Smart building millennium
Smart tech continued to grow in popularity throughout the 2000s (the iPhone has now been around for 15 years!) and the smart buildings movement was growing in its own exciting way. The term ‘smart buildings’ was coined, and over the next 20 years different building technologies were integrated into common use to bring about the social, environmental and financial benefits we’re familiar with today.
The future of smart buildings
As we continue to see PropTech being more widely adopted, there are still a few hurdles that prevent smart buildings from becoming the norm just yet. From security concerns to hesitations around cost, there’s no denying that businesses (in any and every industry) need a technology-first mindset to future-proof their buildings effectively.
Despite this, it’s not hard to see why the buzz around smart buildings continues, especially as they have benefits that really do impact occupants across the entire space:
- They can help minimize energy consumption and reach vital sustainability goals
- Occupant wellbeing and productivity is improved through indoor air quality monitoring and smart cleaning
- They provide the relevant personnel with data-rich information to help them make informed decisions about how to use their space more efficiently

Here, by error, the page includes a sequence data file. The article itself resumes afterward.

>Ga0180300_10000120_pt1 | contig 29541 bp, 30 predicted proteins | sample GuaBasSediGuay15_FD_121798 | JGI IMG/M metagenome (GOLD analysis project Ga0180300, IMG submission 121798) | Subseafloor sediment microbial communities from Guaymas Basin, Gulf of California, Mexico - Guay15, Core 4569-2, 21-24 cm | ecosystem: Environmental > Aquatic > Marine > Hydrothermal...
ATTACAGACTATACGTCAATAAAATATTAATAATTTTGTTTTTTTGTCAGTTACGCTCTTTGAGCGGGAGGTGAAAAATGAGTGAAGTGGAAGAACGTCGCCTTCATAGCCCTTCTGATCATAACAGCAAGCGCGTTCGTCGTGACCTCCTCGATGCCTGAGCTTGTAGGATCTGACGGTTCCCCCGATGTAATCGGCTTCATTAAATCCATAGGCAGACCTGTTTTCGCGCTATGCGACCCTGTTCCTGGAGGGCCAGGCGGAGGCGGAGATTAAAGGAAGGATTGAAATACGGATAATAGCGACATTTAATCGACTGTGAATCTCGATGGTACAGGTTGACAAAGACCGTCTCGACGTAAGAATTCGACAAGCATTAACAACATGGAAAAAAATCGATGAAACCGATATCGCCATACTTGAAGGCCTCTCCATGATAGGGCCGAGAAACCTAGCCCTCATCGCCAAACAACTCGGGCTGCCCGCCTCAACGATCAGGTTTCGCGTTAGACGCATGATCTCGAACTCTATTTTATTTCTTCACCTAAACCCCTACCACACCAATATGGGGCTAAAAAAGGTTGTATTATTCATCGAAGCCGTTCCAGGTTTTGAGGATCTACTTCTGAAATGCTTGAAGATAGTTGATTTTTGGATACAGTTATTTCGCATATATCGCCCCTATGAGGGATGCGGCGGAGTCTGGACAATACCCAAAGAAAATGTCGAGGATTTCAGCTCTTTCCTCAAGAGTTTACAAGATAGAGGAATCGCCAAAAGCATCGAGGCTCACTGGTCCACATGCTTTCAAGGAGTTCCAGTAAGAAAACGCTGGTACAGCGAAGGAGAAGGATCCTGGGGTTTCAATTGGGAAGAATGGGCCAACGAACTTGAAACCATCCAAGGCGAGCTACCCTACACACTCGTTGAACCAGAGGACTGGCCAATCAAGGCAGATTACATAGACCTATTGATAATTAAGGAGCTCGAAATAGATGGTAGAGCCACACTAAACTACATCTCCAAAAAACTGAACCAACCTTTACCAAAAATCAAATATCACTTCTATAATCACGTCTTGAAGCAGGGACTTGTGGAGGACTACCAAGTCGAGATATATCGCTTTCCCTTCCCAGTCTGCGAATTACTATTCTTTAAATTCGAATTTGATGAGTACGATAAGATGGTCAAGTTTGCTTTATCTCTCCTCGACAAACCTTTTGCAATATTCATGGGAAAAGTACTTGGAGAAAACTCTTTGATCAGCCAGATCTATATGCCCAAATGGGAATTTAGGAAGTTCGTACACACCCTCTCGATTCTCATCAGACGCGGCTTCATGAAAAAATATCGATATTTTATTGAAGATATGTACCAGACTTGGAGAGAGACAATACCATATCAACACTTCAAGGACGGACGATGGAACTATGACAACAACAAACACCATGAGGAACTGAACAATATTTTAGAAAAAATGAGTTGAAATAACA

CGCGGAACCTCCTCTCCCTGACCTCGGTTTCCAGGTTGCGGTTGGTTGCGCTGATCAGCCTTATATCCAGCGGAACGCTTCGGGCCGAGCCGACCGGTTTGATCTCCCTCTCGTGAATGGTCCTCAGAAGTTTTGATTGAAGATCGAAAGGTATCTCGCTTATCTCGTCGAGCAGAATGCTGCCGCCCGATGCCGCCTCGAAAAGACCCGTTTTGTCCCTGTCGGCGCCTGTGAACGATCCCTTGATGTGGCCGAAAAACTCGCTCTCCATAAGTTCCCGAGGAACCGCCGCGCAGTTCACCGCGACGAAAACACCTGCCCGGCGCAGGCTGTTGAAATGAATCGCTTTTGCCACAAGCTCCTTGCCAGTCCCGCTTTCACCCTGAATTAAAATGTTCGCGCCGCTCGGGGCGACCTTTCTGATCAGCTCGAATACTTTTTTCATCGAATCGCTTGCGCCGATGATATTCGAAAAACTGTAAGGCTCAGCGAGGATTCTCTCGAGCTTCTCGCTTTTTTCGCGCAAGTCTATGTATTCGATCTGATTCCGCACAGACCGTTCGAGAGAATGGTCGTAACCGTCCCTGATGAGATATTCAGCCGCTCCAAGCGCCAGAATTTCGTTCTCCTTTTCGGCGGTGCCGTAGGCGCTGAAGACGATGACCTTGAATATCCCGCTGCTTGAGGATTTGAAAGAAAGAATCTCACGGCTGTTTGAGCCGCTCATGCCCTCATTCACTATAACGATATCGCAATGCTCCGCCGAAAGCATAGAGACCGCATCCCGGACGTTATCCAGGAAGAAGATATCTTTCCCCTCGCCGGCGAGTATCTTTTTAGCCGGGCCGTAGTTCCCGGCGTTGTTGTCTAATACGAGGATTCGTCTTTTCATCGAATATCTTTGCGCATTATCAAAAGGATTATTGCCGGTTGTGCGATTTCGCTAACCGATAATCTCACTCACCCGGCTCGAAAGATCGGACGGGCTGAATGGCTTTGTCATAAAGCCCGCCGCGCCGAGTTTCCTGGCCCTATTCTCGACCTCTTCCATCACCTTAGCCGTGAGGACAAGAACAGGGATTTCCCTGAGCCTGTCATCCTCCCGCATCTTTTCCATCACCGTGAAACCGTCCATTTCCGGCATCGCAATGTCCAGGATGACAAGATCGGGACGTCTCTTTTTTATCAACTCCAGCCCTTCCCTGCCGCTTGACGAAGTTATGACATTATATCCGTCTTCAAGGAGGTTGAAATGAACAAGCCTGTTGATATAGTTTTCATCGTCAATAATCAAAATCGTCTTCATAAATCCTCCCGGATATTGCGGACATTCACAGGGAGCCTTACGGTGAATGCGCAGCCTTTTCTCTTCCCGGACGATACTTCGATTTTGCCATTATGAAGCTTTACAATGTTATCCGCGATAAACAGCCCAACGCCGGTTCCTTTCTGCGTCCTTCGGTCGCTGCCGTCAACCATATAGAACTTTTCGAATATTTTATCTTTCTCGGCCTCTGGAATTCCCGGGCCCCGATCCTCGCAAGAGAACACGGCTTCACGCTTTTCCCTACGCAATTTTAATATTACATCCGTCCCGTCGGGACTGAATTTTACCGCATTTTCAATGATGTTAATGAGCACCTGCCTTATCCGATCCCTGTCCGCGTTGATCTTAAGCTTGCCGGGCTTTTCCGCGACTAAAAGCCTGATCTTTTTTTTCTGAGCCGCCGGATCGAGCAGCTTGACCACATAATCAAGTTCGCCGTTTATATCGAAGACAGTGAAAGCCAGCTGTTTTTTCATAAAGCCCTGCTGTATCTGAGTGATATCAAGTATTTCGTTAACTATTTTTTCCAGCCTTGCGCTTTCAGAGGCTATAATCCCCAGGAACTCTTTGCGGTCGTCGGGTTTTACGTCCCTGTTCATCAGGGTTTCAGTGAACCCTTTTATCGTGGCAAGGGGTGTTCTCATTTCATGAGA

Will the smart building industry continue to grow?
So, we’ve covered a lot about smart buildings: how they came into existence, their benefits, but where do we go from here?
The industry is booming. Recent research estimates that the number of smart buildings across the globe will rise from 45 million in 2022 to 115 million by 2026 – growth of over 150%.
In light of the COVID-19 pandemic and international sustainability regulations such as Local Law 97 and SECR, smart buildings are increasingly being expected to respond to real-world concerns. We think the trajectory of these trends will continue to rise, with smart building growth areas being:
- Enhancing occupant wellness even further through adopting more people-focused technologies
- Reducing buildings’ carbon footprint, and proving this through data
- Facilitating a successful hybrid culture as companies and employees become more flexible
- Smart buildings providers proving they can deliver higher returns as competition grows
- Greater focus on ease of integration and a friction-less process
The past few years have completely altered the role buildings play in our lives, and smart technology can help to create more sustainable, cost effective and healthy spaces.
The growing generation of smart buildings will deliver on individual concerns – such as productivity and costs – while minimizing harm to the environment. We’re certainly looking forward to playing a part in creating the smart buildings of the future.